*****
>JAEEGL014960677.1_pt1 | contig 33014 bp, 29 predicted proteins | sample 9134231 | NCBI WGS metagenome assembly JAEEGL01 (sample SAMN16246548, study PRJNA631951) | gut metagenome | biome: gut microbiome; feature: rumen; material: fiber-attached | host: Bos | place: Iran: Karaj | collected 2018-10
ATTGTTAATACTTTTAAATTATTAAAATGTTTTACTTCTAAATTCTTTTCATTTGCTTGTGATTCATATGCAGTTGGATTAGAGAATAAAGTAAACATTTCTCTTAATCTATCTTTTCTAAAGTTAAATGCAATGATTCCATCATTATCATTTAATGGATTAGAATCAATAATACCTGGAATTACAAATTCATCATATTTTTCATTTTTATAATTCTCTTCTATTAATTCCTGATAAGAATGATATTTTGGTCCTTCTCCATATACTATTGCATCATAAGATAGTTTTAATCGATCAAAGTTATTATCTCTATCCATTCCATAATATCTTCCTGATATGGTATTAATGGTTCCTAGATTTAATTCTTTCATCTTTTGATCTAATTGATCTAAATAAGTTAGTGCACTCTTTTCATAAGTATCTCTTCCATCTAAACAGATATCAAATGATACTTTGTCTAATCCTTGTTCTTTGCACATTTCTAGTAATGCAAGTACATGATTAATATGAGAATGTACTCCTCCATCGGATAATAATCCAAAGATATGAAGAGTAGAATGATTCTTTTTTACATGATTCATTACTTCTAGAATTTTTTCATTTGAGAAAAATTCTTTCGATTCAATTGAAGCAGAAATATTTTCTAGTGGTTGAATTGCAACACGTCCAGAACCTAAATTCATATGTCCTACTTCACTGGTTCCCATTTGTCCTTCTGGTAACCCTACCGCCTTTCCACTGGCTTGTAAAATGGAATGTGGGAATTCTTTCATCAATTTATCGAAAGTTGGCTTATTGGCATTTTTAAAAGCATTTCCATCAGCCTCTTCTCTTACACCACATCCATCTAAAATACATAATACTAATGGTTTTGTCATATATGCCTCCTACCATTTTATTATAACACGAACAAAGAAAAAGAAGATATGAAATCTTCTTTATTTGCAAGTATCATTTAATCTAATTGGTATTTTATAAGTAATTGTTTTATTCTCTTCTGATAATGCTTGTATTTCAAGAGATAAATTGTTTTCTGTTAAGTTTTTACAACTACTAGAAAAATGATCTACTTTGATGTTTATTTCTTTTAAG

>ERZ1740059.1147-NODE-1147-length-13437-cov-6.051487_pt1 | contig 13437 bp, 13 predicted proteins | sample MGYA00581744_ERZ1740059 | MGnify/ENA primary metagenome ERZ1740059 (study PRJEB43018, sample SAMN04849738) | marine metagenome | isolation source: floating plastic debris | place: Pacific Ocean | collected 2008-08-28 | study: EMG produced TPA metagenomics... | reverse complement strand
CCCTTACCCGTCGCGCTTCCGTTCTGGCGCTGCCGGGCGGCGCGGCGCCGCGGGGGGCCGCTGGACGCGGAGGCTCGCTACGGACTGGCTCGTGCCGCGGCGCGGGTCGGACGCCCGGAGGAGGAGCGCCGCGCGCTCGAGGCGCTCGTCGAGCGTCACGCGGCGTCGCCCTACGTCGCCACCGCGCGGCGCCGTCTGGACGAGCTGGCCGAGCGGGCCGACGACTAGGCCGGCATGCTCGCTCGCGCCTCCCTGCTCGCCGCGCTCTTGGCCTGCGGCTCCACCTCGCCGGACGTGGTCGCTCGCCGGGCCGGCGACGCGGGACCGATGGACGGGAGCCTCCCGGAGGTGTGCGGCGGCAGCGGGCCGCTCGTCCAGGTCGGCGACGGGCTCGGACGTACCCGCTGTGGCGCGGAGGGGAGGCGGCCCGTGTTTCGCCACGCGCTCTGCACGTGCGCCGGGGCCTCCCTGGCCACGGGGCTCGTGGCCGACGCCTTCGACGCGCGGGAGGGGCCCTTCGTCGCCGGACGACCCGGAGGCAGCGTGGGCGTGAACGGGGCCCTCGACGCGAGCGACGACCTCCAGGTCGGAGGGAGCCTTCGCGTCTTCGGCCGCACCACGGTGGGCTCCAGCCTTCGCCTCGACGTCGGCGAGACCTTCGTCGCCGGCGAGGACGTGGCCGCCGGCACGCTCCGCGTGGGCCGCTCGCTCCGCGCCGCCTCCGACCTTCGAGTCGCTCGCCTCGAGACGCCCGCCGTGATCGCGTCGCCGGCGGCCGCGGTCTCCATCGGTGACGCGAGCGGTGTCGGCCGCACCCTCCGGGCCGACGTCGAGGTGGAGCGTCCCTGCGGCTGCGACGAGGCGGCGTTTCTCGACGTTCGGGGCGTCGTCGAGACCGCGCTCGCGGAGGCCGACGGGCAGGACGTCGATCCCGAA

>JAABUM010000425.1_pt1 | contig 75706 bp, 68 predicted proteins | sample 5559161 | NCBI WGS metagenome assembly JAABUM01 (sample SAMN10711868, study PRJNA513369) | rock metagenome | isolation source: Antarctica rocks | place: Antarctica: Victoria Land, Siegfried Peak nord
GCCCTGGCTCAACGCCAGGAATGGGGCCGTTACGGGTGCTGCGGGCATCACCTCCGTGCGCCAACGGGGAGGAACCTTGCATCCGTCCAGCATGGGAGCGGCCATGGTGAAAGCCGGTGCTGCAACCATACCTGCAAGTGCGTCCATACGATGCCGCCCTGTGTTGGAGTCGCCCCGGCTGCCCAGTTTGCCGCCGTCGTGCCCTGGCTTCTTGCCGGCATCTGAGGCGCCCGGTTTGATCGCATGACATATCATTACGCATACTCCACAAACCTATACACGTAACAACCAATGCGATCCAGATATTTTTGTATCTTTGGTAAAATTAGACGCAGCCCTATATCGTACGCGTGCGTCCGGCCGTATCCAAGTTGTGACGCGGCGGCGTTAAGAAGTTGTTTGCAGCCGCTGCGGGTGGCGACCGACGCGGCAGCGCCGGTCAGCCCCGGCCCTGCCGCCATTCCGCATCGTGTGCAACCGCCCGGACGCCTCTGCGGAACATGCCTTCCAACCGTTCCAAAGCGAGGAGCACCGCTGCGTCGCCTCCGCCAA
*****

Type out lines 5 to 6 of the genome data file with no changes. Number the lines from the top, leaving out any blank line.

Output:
>JAABUM010000425.1_pt1 | contig 75706 bp, 68 predicted proteins | sample 5559161 | NCBI WGS metagenome assembly JAABUM01 (sample SAMN10711868, study PRJNA513369) | rock metagenome | isolation source: Antarctica rocks | place: Antarctica: Victoria Land, Siegfried Peak nord
GCCCTGGCTCAACGCCAGGAATGGGGCCGTTACGGGTGCTGCGGGCATCACCTCCGTGCGCCAACGGGGAGGAACCTTGCATCCGTCCAGCATGGGAGCGGCCATGGTGAAAGCCGGTGCTGCAACCATACCTGCAAGTGCGTCCATACGATGCCGCCCTGTGTTGGAGTCGCCCCGGCTGCCCAGTTTGCCGCCGTCGTGCCCTGGCTTCTTGCCGGCATCTGAGGCGCCCGGTTTGATCGCATGACATATCATTACGCATACTCCACAAACCTATACACGTAACAACCAATGCGATCCAGATATTTTTGTATCTTTGGTAAAATTAGACGCAGCCCTATATCGTACGCGTGCGTCCGGCCGTATCCAAGTTGTGACGCGGCGGCGTTAAGAAGTTGTTTGCAGCCGCTGCGGGTGGCGACCGACGCGGCAGCGCCGGTCAGCCCCGGCCCTGCCGCCATTCCGCATCGTGTGCAACCGCCCGGACGCCTCTGCGGAACATGCCTTCCAACCGTTCCAAAGCGAGGAGCACCGCTGCGTCGCCTCCGCCAA